EMOR — We spend a lot of time reminding ourselves how important it is to be kind to one another. We speak about seeing each person’s humanity and treating others the way that we would want to be treated. But what happens when that “other” is not a person but an animal? We must remember that respect for the living creatures in this world is also an important value. This week’s Torah portion includes laws about properly treating animals. The very fact that these laws exist says a lot about Judaism’s appreciation of the role of animals in our...Read More
EMOR — A great blessing one can have is the ability to give to others. Hosting guests and taking care of them is an important way to express this. Guests care much more about your attitude towards them than the expense or beauty of the surroundings. This week’s Torah portion, Emor, discusses Jewish holidays. We are called upon to celebrate these holidays joyously and always instructed to make sure we are sharing the joy with others – our families as well as guests we can bring into our home. In fact, we are taught that taking care of a...Read More
KEDOSHIM — It is difficult in our society to have a sense of respect and acceptance for our own bodies with all their inherent differences. Women especially are often held to impossible standards when it comes to body weight. Eating disorders abound, mostly for girls, but also amongst boys. Boys and girls, men and women, become obsessive about weight and appearance, and the importance of bodily appearance can, unfortunately, overshadow other life interests and relationships. In this Torah portion, there is a law against making gashes in one’s flesh and also against tattooing oneself. We are commanded to be holy, and one...Read More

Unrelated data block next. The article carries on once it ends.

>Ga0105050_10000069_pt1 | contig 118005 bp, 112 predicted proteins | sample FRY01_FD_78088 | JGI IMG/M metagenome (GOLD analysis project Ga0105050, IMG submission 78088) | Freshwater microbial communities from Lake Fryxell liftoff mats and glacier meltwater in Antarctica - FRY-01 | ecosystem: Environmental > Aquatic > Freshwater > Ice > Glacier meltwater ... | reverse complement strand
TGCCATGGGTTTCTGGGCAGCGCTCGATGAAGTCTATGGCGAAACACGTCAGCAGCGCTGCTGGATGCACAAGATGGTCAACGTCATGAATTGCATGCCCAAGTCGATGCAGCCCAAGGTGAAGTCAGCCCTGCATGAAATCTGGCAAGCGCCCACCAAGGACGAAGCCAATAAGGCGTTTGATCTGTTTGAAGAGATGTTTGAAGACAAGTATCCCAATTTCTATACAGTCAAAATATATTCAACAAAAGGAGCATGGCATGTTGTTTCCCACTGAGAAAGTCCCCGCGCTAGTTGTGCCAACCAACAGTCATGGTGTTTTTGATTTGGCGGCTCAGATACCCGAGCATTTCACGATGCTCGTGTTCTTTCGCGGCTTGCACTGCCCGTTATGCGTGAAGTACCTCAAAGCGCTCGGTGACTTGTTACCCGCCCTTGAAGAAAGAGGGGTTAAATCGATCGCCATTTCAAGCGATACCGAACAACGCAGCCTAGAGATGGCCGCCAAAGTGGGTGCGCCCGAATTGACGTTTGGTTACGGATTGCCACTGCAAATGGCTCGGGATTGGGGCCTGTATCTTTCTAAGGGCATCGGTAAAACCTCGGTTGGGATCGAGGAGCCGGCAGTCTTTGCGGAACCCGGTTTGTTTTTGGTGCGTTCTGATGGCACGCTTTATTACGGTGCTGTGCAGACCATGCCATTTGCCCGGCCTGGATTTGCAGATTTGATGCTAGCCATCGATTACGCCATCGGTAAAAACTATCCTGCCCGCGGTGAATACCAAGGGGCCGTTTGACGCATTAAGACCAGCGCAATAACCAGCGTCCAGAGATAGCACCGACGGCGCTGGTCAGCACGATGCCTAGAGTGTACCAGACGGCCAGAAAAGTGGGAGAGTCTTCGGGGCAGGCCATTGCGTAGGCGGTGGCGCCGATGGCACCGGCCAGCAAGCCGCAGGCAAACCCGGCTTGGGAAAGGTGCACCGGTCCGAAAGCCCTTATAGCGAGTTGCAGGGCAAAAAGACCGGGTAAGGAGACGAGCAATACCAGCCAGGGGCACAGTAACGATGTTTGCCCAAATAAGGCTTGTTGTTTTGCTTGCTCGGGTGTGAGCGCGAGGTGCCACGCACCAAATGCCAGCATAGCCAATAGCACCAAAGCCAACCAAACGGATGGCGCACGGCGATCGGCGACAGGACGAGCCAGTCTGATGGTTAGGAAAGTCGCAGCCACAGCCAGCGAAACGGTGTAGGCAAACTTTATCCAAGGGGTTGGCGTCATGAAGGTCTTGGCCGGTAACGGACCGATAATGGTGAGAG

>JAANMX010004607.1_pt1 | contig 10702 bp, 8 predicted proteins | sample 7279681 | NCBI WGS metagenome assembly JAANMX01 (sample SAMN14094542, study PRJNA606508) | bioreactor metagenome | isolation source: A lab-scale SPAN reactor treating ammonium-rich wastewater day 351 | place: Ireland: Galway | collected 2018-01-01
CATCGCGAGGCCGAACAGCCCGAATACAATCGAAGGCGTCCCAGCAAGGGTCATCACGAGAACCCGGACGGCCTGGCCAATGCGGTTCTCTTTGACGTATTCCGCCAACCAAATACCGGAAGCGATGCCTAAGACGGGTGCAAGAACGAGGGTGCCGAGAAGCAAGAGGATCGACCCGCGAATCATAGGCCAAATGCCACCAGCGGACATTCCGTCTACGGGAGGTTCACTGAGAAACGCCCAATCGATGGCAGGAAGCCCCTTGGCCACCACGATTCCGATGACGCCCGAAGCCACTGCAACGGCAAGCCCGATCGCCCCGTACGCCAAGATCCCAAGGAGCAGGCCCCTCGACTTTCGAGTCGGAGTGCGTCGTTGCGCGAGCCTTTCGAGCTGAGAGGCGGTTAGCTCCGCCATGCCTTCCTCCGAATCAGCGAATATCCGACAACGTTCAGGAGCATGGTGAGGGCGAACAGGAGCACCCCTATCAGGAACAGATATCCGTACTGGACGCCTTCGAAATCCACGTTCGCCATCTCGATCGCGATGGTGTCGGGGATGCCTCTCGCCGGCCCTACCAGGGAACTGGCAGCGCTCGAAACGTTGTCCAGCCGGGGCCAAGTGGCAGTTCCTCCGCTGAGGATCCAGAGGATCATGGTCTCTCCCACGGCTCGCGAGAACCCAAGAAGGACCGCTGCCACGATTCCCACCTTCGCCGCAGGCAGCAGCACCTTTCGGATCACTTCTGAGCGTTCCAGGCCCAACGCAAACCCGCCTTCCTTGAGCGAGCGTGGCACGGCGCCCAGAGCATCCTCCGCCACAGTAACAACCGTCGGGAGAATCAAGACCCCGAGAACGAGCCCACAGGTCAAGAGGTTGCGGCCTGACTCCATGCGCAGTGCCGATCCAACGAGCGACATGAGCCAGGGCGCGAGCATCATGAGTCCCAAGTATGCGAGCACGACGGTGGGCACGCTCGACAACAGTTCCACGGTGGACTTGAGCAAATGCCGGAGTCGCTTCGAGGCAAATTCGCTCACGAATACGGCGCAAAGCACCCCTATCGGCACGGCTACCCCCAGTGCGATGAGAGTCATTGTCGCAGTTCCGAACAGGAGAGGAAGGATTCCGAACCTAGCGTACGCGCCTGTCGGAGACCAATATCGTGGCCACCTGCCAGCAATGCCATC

ACHARAY MOT — Blaming one another is a tempting human tendency. How much easier it is to place responsibility on another’s shoulders than to accept responsibility for our actions! We like to shift the weight of our own flaws and misdeeds on to another, especially when we have not lived up to our own or others’ expectations. Children often engage in blaming when confronted with an action unacceptable to a parent or teacher, saying things like “He started it!” or “It was her fault!”. Our Torah portion this week deals with the original scapegoat. The high priest confesses the sins...Read More
METZORA — Attitude is crucial to living well. For both children and adults, the attitude we have has a lot to do with how we experience our life as well as how we experience one another. For example, how we approach our required tasks each day signifies a great deal about how we live our lives. If we approach them with dread and resentment as opposed to acceptance and relative good cheer, we communicate negatively to our children about how to get through life and its obligations. To teach our children well about tasks and responsibility means living well ourselves. Our Parsha...Read More
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